Excel 2010: Remove/Delete Duplicate Rows

Microsoft has made it quicker to remove duplicate rows in Excel 2010, all it takes now is two simple steps. The best part is that you don’t need to select any specific row before removing the duplicate rows, the build-in Remove Duplicate feature takes care of it.

For demonstration purpose I created a quick data table, note that rows 2 and 5 have same values. Head over to the Data tab and click Remove Duplicate button. This will open a dialog window where you can select the columns from which you want to delete the duplicate values.

If you want to get rid of all duplicate columns in an excel spreadsheet, click Select All, so that all columns are selected and then click OK.


excel 2010 remove duplicate

After the process is complete, you will be shown a notification window with the results. Note in the screenshot below that the duplicate in row 5 is removed.

Duplicate Values Removed

This guide only covers method to remove duplicate rows, if you are looking to find and remove duplicate values in the whole spreadsheet, visit the guide here.

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  • Chris

    Thanks!

  • Hali

    This is exactly what I need to know how to do, but on a Mac using excel. No one seems to know how to do it on a Mac! Any tips? Thanks!

  • JV

    Thanks!! You Rock!

  • Srini Jupudi

    Nice Explanation

  • Lisa

    Thank you, but my job requires me to remove BOTH, the duplicate field and the field it repeats. Is there a way to do this without manually scrolling through the spreadsheet and going through each row of records one-by-one?

    • http://www.facebook.com/Eka123 Ekaterine Kovziridze

      I have the same problem lisa did you ever find out what is the way?

      • Lisa

        Hi Ekat,
        Yes, I have! While I have found the Remove Duplicates feature to be very helpful for most of my tasks, I found another Excel command that points out duplicates for me, and then I manually remove them. Remember, the cells must have the same exact information, though. So if you have one field that says, “Louie G” and another that says “Louis G” Excel won’t see them as duplicates.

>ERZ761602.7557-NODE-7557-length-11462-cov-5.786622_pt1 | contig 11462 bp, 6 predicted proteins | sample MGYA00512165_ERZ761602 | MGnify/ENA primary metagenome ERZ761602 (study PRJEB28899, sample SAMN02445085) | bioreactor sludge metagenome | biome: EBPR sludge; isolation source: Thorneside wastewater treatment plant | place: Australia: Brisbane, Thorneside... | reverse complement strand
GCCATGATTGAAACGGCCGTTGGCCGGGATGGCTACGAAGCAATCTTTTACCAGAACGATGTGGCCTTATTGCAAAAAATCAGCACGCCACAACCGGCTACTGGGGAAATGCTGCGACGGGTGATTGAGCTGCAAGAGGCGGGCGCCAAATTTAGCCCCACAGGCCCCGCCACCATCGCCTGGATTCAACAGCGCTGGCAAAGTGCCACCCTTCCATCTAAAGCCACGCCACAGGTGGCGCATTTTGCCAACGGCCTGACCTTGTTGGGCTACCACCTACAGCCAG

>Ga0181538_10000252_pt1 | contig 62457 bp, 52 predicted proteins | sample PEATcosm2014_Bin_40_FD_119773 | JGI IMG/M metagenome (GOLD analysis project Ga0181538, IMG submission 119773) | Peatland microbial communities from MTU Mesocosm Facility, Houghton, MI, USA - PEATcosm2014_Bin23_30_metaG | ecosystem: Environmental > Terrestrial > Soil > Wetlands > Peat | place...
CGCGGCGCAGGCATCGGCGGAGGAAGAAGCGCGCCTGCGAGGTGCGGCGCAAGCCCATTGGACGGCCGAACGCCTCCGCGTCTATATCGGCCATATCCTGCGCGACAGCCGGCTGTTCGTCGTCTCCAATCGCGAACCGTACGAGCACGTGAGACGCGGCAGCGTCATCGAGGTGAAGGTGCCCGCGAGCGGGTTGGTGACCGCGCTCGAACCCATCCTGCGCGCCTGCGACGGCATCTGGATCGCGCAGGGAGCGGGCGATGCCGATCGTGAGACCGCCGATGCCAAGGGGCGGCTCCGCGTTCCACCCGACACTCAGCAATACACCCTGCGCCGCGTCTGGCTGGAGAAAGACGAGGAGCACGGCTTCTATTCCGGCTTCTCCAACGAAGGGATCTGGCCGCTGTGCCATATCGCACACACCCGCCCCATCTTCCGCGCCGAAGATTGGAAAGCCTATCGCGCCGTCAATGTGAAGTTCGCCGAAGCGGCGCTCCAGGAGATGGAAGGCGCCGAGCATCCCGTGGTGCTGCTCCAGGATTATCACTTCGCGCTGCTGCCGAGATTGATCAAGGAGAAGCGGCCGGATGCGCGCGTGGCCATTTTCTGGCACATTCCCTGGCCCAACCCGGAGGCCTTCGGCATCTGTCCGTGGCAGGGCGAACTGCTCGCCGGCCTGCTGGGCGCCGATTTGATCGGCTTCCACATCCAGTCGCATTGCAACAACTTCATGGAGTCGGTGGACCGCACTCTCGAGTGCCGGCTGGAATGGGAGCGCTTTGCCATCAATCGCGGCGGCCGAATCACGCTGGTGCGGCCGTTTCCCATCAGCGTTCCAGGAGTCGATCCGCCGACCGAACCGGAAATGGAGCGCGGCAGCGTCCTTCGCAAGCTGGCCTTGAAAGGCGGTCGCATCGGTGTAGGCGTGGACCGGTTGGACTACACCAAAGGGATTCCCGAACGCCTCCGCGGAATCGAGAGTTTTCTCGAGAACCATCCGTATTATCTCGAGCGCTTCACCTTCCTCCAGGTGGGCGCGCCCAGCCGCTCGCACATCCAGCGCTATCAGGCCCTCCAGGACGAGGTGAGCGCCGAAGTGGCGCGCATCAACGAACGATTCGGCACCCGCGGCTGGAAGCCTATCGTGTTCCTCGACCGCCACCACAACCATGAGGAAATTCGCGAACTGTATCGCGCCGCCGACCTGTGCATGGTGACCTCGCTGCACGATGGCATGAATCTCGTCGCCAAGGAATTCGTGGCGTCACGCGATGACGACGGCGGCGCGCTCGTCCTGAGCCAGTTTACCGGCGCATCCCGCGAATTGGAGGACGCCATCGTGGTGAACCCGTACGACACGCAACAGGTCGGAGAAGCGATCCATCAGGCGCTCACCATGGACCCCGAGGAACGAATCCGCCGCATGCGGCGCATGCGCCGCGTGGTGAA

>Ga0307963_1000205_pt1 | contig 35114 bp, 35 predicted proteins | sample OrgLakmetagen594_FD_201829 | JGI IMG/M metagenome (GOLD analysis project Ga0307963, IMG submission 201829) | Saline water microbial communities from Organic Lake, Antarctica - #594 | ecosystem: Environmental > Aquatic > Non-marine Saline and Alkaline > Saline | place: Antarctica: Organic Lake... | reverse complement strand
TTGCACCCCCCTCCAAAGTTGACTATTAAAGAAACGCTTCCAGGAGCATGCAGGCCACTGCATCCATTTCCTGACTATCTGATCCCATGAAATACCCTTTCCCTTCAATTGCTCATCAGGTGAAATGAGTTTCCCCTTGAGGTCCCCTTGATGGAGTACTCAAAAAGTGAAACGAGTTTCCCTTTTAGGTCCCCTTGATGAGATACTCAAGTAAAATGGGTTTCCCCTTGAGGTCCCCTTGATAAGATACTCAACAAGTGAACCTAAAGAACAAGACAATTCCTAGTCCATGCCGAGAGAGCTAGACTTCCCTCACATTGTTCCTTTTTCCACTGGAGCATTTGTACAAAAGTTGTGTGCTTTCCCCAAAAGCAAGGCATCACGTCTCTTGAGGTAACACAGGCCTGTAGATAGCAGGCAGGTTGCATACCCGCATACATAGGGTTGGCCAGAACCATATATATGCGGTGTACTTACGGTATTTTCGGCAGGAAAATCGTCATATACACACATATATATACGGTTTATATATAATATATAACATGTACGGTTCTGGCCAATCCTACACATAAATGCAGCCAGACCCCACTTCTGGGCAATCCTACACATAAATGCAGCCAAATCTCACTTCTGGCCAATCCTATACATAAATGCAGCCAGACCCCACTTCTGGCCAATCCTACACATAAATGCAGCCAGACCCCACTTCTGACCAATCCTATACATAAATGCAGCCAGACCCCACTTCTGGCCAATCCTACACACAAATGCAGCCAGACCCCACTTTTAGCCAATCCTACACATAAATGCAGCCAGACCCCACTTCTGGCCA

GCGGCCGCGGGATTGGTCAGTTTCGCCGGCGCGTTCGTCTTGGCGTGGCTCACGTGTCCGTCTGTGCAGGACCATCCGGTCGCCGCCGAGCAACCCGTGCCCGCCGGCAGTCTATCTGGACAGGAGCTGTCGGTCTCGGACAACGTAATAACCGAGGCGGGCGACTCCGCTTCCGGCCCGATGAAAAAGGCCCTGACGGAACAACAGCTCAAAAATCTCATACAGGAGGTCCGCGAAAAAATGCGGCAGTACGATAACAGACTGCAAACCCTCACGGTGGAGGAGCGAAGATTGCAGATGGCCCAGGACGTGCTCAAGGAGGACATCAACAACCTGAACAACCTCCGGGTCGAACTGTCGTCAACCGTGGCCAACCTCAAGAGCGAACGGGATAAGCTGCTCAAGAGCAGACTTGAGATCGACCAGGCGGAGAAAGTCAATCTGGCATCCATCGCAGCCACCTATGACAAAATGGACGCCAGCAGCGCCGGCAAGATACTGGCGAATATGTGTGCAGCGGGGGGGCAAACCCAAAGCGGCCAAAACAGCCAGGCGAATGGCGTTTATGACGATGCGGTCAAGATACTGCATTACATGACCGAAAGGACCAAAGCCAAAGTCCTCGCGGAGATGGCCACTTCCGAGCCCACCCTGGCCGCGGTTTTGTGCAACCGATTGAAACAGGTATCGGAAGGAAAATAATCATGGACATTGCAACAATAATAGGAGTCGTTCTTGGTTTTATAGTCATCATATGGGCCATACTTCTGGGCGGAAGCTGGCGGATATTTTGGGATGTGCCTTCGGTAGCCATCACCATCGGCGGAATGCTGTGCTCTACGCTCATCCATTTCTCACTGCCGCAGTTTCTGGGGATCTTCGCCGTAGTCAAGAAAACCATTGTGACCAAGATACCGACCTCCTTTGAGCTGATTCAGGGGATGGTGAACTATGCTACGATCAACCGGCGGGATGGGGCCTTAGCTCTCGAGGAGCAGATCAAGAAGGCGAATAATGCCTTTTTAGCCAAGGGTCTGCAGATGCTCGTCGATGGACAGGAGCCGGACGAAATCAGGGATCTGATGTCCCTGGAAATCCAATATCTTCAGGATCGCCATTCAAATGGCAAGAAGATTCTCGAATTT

Keeping that in mind:
        Go to the HOME tab
        About 1/3 of the way in from the right, choose the down arrow from CONDITIONAL FORMATTING
        Then choose the first option down: HIGHLIGHT CELLS RULES
        That opens another window from the command. Choose the one on the bottom that says DUPLICATE VALUES.
        I usually keep the default values: light red fill with a dark red text
        Once I select those items, all the duplicates appear in a light red fill with a dark red text. Then I simply delete them.

        If I find they are scattered all over the place, I do one more step before deleting.
        I use the SORT function (DATA, SORT) and then choose the column header that has the duplicate fields. There is the option to sort on values. I use the drop down menu and then choose cell color or font color. Then the option for cell color (or font color) appears on the right of that menu screen.

        All the common colors will be grouped together, where you can select and delete.

        Hope that helps! : )

  • Know Fool

    I don’t understand why you’d ever want to do this…

    • Sven Johannsen

      Because you are presented with a 5000 name mailing list in Excel, that has been appended to by various people over multiple years, and you want to trim it down to just the unique entries. That’s one.